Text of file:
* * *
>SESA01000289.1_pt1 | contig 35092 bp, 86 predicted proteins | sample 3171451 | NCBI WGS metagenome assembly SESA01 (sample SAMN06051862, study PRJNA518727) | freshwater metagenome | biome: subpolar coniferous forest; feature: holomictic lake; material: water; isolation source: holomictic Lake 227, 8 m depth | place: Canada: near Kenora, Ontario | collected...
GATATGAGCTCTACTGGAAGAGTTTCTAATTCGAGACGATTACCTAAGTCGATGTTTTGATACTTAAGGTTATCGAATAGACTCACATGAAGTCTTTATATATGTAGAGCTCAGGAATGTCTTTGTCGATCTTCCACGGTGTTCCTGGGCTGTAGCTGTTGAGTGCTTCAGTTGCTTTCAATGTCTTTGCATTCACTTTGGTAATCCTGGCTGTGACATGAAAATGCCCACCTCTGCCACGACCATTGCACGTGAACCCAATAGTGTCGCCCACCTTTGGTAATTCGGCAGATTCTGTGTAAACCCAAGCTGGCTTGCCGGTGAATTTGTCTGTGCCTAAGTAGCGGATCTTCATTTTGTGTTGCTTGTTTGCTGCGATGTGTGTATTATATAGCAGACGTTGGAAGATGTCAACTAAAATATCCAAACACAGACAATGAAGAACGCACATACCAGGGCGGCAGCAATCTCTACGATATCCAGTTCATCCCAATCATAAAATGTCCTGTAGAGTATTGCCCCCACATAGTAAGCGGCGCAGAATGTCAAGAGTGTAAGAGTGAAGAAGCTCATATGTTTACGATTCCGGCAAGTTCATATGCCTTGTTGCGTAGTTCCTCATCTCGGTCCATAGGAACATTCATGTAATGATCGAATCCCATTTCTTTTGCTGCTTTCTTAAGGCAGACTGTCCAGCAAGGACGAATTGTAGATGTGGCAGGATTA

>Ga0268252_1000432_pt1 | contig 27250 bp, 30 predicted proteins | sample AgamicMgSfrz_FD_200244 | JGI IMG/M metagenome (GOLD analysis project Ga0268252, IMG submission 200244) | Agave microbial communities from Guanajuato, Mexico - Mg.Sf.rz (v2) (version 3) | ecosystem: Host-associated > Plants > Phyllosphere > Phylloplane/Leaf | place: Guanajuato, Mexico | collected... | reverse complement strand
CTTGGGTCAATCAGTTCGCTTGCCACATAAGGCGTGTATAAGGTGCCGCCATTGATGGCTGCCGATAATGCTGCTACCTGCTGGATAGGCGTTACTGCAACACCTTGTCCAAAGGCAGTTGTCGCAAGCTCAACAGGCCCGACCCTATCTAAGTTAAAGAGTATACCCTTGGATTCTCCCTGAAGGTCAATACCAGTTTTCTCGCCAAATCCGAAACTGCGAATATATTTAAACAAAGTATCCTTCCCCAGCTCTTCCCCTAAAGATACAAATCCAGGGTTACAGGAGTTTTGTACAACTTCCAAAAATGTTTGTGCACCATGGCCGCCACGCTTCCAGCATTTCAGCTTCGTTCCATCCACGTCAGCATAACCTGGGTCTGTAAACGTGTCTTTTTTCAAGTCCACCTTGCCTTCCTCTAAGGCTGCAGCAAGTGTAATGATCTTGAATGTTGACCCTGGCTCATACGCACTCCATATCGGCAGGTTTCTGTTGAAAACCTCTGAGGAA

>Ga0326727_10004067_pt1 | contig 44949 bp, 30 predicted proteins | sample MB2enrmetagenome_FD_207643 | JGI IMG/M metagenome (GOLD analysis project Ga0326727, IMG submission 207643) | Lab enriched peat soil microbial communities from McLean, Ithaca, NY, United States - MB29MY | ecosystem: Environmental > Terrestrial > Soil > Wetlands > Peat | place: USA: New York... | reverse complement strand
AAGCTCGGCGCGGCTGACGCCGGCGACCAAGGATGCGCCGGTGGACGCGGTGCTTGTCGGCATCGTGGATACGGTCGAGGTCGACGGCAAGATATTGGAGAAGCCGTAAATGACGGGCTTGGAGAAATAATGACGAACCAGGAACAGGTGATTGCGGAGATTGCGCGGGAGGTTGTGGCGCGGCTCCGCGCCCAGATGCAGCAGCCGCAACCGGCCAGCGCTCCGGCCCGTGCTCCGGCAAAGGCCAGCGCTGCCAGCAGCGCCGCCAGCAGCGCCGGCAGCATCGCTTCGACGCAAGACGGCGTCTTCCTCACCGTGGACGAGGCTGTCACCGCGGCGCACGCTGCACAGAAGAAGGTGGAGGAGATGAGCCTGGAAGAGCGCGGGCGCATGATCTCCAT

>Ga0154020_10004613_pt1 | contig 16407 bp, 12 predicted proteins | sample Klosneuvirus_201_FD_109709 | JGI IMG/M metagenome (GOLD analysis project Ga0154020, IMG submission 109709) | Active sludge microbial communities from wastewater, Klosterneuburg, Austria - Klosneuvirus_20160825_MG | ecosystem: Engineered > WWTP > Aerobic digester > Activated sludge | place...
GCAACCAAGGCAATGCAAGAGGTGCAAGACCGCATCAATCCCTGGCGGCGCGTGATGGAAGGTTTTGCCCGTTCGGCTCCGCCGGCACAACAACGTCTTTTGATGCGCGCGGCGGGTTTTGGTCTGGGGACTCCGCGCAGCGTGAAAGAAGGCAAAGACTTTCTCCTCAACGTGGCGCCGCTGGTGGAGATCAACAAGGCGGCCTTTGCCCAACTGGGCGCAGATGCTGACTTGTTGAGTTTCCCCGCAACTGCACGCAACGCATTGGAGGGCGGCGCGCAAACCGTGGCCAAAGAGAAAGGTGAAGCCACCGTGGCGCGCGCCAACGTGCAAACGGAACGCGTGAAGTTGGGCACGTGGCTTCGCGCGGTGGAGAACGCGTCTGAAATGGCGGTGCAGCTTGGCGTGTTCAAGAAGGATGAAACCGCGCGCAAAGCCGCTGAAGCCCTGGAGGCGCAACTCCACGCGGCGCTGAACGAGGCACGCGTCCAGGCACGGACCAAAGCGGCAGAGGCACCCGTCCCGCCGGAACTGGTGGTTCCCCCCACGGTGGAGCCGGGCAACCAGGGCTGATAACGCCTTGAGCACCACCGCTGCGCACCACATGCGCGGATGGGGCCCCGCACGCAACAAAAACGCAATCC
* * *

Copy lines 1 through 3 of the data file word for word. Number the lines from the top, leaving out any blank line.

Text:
>SESA01000289.1_pt1 | contig 35092 bp, 86 predicted proteins | sample 3171451 | NCBI WGS metagenome assembly SESA01 (sample SAMN06051862, study PRJNA518727) | freshwater metagenome | biome: subpolar coniferous forest; feature: holomictic lake; material: water; isolation source: holomictic Lake 227, 8 m depth | place: Canada: near Kenora, Ontario | collected...
GATATGAGCTCTACTGGAAGAGTTTCTAATTCGAGACGATTACCTAAGTCGATGTTTTGATACTTAAGGTTATCGAATAGACTCACATGAAGTCTTTATATATGTAGAGCTCAGGAATGTCTTTGTCGATCTTCCACGGTGTTCCTGGGCTGTAGCTGTTGAGTGCTTCAGTTGCTTTCAATGTCTTTGCATTCACTTTGGTAATCCTGGCTGTGACATGAAAATGCCCACCTCTGCCACGACCATTGCACGTGAACCCAATAGTGTCGCCCACCTTTGGTAATTCGGCAGATTCTGTGTAAACCCAAGCTGGCTTGCCGGTGAATTTGTCTGTGCCTAAGTAGCGGATCTTCATTTTGTGTTGCTTGTTTGCTGCGATGTGTGTATTATATAGCAGACGTTGGAAGATGTCAACTAAAATATCCAAACACAGACAATGAAGAACGCACATACCAGGGCGGCAGCAATCTCTACGATATCCAGTTCATCCCAATCATAAAATGTCCTGTAGAGTATTGCCCCCACATAGTAAGCGGCGCAGAATGTCAAGAGTGTAAGAGTGAAGAAGCTCATATGTTTACGATTCCGGCAAGTTCATATGCCTTGTTGCGTAGTTCCTCATCTCGGTCCATAGGAACATTCATGTAATGATCGAATCCCATTTCTTTTGCTGCTTTCTTAAGGCAGACTGTCCAGCAAGGACGAATTGTAGATGTGGCAGGATTA

>Ga0268252_1000432_pt1 | contig 27250 bp, 30 predicted proteins | sample AgamicMgSfrz_FD_200244 | JGI IMG/M metagenome (GOLD analysis project Ga0268252, IMG submission 200244) | Agave microbial communities from Guanajuato, Mexico - Mg.Sf.rz (v2) (version 3) | ecosystem: Host-associated > Plants > Phyllosphere > Phylloplane/Leaf | place: Guanajuato, Mexico | collected... | reverse complement strand